Timely Processing is Essential to Avoiding E&O Insurance Claims

Timely Processing is Essential to Avoiding E&O Insurance Claims

When Ben Franklin said, “You may delay, but time will not,” he probably wasn’t talking about E&O insurance for P&C insurance agents. But the lesson still applies. Insurance policies and the entire underwriting process are based on an adherence to specific timelines and deadlines. When paperwork is not filed on time, it delays processing, and that can have a direct bearing on when a client’s coverage goes into effect. Even a single-day delay can leave a client unexpectedly without coverage on the date they were promised. And that can mean that if an accident occurs that results in a claim, the insurance agent – you and your E&O insurance policy – could be held liable for damages that occur as a result of your failing to turn documents in on time.

Here’s a real-life example that illustrates just how important it is to make sure you follow timelines and process all documents in a timely manner:

After requesting flood insurance through the National Flood Insurance Program (NFIP), completing the application and paying the premium, a client was told by his agent that although the agent had no binding authority for the flood coverage, he would nonetheless process the paperwork immediately to avoid delays in coverage. The agent did mail the application, but because it was the busy Christmas season, the application was delayed, finally arriving at the flood insurance offices 12 days after the original application date.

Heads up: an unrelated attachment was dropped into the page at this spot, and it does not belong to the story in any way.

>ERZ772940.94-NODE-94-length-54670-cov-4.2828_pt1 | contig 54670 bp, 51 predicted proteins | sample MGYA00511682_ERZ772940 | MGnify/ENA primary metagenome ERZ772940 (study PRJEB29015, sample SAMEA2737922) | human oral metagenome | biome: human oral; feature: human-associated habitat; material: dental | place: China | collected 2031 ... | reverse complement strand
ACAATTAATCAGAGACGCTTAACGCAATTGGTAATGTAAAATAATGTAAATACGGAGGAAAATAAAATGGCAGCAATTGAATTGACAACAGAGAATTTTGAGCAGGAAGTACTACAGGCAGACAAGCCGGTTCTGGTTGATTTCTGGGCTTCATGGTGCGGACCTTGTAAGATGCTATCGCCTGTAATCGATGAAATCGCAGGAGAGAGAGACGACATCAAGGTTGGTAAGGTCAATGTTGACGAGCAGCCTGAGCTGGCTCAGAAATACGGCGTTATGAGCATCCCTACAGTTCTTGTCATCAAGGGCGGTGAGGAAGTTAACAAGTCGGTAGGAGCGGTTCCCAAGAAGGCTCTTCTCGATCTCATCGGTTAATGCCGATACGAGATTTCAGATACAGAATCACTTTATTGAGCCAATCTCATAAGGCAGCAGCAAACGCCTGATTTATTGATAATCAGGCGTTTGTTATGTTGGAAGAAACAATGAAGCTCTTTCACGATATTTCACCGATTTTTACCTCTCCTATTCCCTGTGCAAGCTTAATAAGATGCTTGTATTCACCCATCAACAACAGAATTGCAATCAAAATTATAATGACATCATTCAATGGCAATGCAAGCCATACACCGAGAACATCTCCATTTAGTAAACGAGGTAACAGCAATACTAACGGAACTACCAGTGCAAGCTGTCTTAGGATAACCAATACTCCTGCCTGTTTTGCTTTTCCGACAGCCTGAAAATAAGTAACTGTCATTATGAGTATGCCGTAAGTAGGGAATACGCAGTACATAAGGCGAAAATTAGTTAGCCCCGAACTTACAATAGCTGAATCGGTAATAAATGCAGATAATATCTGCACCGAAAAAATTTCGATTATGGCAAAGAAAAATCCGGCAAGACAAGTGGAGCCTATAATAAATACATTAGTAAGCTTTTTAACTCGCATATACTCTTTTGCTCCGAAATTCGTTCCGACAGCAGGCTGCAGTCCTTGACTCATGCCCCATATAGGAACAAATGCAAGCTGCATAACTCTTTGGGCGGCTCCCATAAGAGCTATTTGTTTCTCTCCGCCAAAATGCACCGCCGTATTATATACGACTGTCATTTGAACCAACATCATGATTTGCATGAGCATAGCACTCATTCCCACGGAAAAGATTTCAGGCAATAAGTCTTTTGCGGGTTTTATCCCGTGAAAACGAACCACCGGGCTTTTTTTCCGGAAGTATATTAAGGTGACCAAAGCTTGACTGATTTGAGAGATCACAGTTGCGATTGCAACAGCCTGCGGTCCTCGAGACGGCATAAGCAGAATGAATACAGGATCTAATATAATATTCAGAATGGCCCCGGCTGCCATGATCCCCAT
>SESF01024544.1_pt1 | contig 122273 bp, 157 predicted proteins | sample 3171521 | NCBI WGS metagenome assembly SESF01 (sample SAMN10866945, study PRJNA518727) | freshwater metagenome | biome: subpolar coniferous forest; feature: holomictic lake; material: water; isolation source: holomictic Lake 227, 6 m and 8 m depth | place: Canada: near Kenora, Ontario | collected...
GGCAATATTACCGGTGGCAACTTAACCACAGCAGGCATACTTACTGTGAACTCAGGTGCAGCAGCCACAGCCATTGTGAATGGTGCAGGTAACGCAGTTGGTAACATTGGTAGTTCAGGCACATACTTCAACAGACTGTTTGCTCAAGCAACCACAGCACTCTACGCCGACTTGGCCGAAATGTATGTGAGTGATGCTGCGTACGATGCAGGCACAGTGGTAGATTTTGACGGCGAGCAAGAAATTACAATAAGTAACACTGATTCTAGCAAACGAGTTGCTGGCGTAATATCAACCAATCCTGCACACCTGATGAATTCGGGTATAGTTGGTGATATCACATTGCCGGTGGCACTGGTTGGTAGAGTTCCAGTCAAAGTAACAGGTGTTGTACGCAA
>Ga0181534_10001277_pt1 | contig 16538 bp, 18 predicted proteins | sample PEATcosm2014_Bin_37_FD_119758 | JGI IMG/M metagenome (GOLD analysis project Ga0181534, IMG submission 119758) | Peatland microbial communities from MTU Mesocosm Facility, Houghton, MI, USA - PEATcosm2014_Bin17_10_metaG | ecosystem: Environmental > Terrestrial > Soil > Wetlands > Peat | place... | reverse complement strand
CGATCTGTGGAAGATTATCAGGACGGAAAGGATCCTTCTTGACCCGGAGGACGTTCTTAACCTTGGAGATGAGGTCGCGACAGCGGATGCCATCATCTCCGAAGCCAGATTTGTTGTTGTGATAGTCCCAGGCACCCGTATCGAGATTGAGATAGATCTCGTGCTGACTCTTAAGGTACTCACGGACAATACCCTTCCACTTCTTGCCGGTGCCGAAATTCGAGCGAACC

Now, a little background: Under NFIP, the policy’s effective date is considered to be the original application date as long as the application is received at the office within 10 days of that date. If, however, the application is not received within that 10-day timeframe, coverage is considered to begin 30 days after the application is received at the flood insurance offices.

In this case, because the application did not arrive until after the 10-day period, coverage did not begin until 30 days after the application date. Unfortunately for the client – and, as it turned out, the agent – a flood occurred in early January, just after New Year’s before the 30-day period had expired. As a result, the agent was liable for damages of $7,600.

So how can these kinds of incidents be avoided? Obviously, by completing and turning paperwork in on time; but more importantly, you can take the extra precaution of allowing some extra time for processing whenever possible. That means it’s a good idea to begin tasks as soon as possible just in case of an emergency or other unexpected event that could result in a delay in processing – and a delay in coverage. In this case, the agent’s poor communication skills compounded the problem: Although he did inform the client that he had no binding authority, by promising the client that he would have the application processed, the client was led to believe that he would be covered by the 10-day cutoff period. The agent also failed to take into account the busy holiday mailing season; in this case, mailing by express mail or overnight delivery could have prevented the problem. As independent insurance agents ourselves, the American Agents Alliance has created an excellent E&O insurance program for our members.  It's affordable, A-Rated, and admitted, and it can be quickly quoted and bound online right here!

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